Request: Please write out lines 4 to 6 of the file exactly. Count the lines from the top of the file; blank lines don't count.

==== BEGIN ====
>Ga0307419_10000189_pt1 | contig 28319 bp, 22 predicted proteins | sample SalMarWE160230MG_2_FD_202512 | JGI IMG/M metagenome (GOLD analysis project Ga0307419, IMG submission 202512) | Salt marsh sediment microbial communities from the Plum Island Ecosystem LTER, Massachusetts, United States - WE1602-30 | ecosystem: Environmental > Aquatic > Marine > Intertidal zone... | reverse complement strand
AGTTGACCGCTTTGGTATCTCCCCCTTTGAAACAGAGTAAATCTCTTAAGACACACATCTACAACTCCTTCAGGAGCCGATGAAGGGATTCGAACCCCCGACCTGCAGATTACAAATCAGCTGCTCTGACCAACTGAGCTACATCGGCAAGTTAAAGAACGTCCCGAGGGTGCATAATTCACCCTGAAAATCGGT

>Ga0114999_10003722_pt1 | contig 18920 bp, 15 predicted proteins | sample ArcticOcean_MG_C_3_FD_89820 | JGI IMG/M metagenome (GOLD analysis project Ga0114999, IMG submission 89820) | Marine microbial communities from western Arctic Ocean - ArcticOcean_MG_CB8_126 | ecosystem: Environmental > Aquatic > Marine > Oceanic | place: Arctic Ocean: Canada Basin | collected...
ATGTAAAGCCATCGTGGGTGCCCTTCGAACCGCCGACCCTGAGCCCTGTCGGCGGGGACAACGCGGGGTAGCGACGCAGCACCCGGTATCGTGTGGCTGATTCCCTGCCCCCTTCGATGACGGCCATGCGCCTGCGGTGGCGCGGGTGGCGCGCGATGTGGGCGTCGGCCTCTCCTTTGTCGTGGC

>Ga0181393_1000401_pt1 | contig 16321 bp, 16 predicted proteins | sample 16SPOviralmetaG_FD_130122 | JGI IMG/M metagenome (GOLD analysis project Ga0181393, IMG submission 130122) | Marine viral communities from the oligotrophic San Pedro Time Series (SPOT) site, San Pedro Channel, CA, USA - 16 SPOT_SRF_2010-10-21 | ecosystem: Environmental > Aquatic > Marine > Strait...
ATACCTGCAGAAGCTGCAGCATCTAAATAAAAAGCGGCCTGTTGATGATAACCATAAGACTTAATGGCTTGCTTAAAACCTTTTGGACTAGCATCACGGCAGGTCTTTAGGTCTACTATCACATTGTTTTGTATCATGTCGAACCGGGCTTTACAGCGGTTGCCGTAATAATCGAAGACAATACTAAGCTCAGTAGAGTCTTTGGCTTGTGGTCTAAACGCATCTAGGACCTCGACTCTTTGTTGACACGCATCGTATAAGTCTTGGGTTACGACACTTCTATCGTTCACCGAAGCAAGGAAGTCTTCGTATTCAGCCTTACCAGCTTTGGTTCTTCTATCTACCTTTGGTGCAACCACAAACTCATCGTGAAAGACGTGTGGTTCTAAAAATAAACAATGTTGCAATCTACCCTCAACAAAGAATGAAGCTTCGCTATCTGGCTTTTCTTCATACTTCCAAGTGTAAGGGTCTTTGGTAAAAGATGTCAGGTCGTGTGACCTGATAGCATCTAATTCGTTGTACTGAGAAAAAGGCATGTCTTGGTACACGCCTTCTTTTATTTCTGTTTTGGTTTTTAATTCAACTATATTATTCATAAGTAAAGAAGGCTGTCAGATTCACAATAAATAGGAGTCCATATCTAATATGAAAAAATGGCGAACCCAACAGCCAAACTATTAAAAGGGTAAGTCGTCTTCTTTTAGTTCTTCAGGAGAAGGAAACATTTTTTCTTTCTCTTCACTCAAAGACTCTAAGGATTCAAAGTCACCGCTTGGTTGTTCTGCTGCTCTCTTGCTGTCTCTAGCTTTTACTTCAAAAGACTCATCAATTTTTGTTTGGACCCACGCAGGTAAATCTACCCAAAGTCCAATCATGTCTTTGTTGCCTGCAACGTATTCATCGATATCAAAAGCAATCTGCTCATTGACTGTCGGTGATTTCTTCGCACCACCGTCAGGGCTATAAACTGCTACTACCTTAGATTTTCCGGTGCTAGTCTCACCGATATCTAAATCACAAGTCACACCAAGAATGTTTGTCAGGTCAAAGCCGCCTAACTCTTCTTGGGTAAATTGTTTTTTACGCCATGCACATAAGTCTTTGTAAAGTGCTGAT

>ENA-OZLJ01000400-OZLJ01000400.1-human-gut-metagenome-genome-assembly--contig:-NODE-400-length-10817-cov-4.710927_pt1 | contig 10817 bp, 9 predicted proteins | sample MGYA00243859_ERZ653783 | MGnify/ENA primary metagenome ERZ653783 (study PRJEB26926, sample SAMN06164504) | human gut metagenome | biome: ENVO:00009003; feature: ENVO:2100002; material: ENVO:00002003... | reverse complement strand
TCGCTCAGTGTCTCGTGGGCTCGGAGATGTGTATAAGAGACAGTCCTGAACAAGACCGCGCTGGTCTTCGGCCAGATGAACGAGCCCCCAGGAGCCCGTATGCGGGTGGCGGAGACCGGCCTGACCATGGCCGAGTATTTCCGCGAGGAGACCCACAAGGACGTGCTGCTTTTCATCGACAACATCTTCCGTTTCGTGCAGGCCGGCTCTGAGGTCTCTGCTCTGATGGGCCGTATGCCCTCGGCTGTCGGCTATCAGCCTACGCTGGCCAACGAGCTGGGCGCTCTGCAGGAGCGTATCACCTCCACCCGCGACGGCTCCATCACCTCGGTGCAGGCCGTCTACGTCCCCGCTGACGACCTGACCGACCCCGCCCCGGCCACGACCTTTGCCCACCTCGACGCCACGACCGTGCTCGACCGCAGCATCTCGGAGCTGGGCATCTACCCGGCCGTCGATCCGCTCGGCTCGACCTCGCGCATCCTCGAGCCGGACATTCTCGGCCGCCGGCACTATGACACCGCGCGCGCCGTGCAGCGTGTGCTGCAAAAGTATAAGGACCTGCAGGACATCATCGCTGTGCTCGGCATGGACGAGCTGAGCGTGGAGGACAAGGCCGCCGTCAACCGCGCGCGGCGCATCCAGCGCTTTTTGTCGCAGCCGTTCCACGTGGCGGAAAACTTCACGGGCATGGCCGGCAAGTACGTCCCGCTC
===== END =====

ATGTAAAGCCATCGTGGGTGCCCTTCGAACCGCCGACCCTGAGCCCTGTCGGCGGGGACAACGCGGGGTAGCGACGCAGCACCCGGTATCGTGTGGCTGATTCCCTGCCCCCTTCGATGACGGCCATGCGCCTGCGGTGGCGCGGGTGGCGCGCGATGTGGGCGTCGGCCTCTCCTTTGTCGTGGC

>Ga0181393_1000401_pt1 | contig 16321 bp, 16 predicted proteins | sample 16SPOviralmetaG_FD_130122 | JGI IMG/M metagenome (GOLD analysis project Ga0181393, IMG submission 130122) | Marine viral communities from the oligotrophic San Pedro Time Series (SPOT) site, San Pedro Channel, CA, USA - 16 SPOT_SRF_2010-10-21 | ecosystem: Environmental > Aquatic > Marine > Strait...
ATACCTGCAGAAGCTGCAGCATCTAAATAAAAAGCGGCCTGTTGATGATAACCATAAGACTTAATGGCTTGCTTAAAACCTTTTGGACTAGCATCACGGCAGGTCTTTAGGTCTACTATCACATTGTTTTGTATCATGTCGAACCGGGCTTTACAGCGGTTGCCGTAATAATCGAAGACAATACTAAGCTCAGTAGAGTCTTTGGCTTGTGGTCTAAACGCATCTAGGACCTCGACTCTTTGTTGACACGCATCGTATAAGTCTTGGGTTACGACACTTCTATCGTTCACCGAAGCAAGGAAGTCTTCGTATTCAGCCTTACCAGCTTTGGTTCTTCTATCTACCTTTGGTGCAACCACAAACTCATCGTGAAAGACGTGTGGTTCTAAAAATAAACAATGTTGCAATCTACCCTCAACAAAGAATGAAGCTTCGCTATCTGGCTTTTCTTCATACTTCCAAGTGTAAGGGTCTTTGGTAAAAGATGTCAGGTCGTGTGACCTGATAGCATCTAATTCGTTGTACTGAGAAAAAGGCATGTCTTGGTACACGCCTTCTTTTATTTCTGTTTTGGTTTTTAATTCAACTATATTATTCATAAGTAAAGAAGGCTGTCAGATTCACAATAAATAGGAGTCCATATCTAATATGAAAAAATGGCGAACCCAACAGCCAAACTATTAAAAGGGTAAGTCGTCTTCTTTTAGTTCTTCAGGAGAAGGAAACATTTTTTCTTTCTCTTCACTCAAAGACTCTAAGGATTCAAAGTCACCGCTTGGTTGTTCTGCTGCTCTCTTGCTGTCTCTAGCTTTTACTTCAAAAGACTCATCAATTTTTGTTTGGACCCACGCAGGTAAATCTACCCAAAGTCCAATCATGTCTTTGTTGCCTGCAACGTATTCATCGATATCAAAAGCAATCTGCTCATTGACTGTCGGTGATTTCTTCGCACCACCGTCAGGGCTATAAACTGCTACTACCTTAGATTTTCCGGTGCTAGTCTCACCGATATCTAAATCACAAGTCACACCAAGAATGTTTGTCAGGTCAAAGCCGCCTAACTCTTCTTGGGTAAATTGTTTTTTACGCCATGCACATAAGTCTTTGTAAAGTGCTGAT